For Immediate Release - November 19, 2012 (Toronto) Youth with mental illness are among the most vulnerable, but new research from the Centre for Addiction and Mental Health (CAMH) has found that less than half of Ontario youth aged 15 to 19 hospitalized with a psychiatric diagnosis received follow-up care with a primary care doctor or psychiatrist within a month after being discharged.
"Timely aftercare is crucial in maintaining the health of youth with mental illness, and avoids future hospitalization, which is the most intensive, intrusive and expensive psychiatric treatment setting," said Dr. Corine Carlisle, Clinical Head of CAMH's Youth Addiction and Concurrent Disorders Service. "What is concerning is that some of those most in need are not receiving follow-up, including youth with lower socioeconomic status and those who have been diagnosed with more than one mental illness."
Dr. Carlisle and her team studied the health records of more than 7,000 adolescents in Ontario discharged between 2002-2004, and found gaps in follow-up care which seemed to be linked to demographics and diagnoses. The study was published in the November 2012 issue of the Canadian Journal of Psychiatry.
The research found that adolescents who did not receive follow-up care were more likely to be from Northern Ontario (2 per cent), female (57 per cent), live in rural areas (18 per cent), suffer from a mood disorder (37 per cent) and have exhibited self-harm or suicidality (12 per cent).
"There are only one-tenth the child psychiatrists in Ontario needed to meet the needs of youth with severe mental illness," added Dr. Carlisle. "Clinical and policy efforts are needed to redress the socioeconomic and geographic disparities and improve timely access to mental health aftercare for all youth."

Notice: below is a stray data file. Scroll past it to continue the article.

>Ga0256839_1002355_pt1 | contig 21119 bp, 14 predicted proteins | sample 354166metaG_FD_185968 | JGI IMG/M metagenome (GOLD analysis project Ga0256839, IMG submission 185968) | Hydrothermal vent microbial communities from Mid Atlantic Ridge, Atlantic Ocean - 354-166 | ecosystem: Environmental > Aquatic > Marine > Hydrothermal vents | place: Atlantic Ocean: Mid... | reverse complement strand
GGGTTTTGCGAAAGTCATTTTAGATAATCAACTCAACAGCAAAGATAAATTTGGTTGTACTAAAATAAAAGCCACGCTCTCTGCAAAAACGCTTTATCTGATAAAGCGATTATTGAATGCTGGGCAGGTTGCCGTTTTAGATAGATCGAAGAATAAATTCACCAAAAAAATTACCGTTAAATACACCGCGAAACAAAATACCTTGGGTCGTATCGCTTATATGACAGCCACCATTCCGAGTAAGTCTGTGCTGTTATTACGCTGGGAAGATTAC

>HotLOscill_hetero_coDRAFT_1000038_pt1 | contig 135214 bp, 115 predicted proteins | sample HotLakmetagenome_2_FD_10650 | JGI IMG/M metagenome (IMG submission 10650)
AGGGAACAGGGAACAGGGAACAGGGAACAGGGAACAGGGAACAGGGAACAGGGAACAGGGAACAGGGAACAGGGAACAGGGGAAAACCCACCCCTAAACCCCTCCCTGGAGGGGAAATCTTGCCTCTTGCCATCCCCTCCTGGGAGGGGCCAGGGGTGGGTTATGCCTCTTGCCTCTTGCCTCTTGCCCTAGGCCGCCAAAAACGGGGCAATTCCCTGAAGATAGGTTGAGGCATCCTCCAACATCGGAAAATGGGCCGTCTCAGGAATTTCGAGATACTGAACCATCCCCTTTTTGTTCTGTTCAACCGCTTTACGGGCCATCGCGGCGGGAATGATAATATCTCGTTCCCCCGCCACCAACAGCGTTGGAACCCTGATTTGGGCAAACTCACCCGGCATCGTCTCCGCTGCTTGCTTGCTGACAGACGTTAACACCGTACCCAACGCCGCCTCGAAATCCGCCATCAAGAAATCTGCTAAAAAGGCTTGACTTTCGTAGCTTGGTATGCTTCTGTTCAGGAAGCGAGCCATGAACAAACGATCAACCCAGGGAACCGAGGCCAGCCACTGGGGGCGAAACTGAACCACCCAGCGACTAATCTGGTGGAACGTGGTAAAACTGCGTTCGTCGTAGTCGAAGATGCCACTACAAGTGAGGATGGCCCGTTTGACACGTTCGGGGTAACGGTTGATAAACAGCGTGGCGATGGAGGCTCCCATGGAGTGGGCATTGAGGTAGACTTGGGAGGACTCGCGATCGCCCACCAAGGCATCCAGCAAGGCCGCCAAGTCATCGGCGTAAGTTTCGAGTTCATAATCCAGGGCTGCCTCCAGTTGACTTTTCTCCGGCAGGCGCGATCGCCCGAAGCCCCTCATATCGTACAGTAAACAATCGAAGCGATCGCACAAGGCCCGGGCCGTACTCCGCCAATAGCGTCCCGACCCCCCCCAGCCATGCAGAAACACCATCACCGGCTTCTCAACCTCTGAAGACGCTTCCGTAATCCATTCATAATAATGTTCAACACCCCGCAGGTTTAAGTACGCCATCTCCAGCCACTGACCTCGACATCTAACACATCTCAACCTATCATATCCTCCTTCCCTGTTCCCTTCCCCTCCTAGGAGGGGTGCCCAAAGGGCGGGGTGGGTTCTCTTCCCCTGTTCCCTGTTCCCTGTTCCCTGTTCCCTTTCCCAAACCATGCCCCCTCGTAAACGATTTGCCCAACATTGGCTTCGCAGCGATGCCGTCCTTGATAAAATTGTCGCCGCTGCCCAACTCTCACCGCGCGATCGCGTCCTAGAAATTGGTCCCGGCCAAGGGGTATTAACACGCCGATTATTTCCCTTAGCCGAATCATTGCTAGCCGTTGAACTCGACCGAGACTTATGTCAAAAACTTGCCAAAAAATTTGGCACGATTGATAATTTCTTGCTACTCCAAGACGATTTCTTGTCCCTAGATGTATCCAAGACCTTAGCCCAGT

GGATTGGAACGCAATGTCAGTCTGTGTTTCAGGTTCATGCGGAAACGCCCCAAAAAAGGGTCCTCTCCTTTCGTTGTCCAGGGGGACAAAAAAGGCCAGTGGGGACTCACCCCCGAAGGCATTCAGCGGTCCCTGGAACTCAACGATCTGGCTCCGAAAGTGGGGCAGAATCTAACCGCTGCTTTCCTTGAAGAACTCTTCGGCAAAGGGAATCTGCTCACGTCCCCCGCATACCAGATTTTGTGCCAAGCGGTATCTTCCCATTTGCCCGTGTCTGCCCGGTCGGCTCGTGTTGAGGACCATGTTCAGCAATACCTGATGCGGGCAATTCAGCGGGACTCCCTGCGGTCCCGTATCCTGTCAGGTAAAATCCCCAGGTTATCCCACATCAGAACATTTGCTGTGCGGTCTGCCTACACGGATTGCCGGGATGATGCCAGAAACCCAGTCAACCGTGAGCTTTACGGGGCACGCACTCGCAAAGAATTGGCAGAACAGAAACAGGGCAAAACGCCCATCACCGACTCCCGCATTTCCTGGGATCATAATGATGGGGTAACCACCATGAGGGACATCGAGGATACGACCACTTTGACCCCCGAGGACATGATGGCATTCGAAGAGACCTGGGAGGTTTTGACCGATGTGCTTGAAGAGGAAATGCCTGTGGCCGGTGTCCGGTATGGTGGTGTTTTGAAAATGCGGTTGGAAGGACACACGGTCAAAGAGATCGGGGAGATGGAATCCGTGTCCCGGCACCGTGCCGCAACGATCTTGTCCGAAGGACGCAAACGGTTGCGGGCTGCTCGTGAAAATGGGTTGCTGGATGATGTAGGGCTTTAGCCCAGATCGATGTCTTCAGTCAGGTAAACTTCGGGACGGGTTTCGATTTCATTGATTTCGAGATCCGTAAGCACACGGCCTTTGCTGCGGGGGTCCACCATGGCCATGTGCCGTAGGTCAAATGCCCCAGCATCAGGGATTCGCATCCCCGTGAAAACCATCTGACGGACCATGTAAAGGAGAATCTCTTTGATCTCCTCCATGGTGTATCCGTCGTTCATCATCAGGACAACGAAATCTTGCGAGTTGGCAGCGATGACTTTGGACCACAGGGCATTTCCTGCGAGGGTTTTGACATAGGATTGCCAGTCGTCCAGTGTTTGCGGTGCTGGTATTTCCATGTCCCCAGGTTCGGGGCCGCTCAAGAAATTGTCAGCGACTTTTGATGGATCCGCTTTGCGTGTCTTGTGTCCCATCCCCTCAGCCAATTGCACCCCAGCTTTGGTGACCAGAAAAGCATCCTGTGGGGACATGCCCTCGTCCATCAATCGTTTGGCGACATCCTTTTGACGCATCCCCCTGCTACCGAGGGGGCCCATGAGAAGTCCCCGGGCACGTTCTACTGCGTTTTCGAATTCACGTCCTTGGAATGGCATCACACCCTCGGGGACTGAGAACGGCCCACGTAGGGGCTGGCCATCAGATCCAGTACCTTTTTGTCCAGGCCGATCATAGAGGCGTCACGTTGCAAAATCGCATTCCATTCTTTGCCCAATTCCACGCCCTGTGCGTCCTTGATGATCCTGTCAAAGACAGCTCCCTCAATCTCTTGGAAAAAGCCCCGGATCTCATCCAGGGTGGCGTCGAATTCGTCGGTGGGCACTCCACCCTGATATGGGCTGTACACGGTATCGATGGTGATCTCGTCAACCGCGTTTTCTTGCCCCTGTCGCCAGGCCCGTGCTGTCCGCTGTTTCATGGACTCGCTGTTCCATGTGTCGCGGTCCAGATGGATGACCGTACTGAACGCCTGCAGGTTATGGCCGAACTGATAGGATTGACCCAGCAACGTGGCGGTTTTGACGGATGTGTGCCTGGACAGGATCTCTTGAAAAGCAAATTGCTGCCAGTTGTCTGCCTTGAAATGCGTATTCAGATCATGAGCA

Rob Moore, Executive Director of CAMH's Provincial System Support Program, points out that these efforts are already underway. CAMH is creating 'service collaboratives' across Ontario to try to close some of the gaps in mental health services for children and youth. This is part of Ontario's Mental Health and Addictions Strategy, which is focusing its first investment in improving the mental health of young people. "The research study being released today shows that our efforts are needed and that we are on the right track," said Moore.
Media contact: Michael Torres, CAMH Media Relations, 416-595-6015; or by email at firstname.lastname@example.org
The Centre for Addiction and Mental Health (CAMH) is Canada's largest mental health and addiction teaching hospital, as well as one of the world's leading research centres in its field. CAMH combines clinical care, research, education, policy development and health promotion to help transform the lives of people affected by mental health and addiction issues.
CAMH is fully affiliated with the University of Toronto, and is a Pan American Health Organization/World Health Organization Collaborating Centre.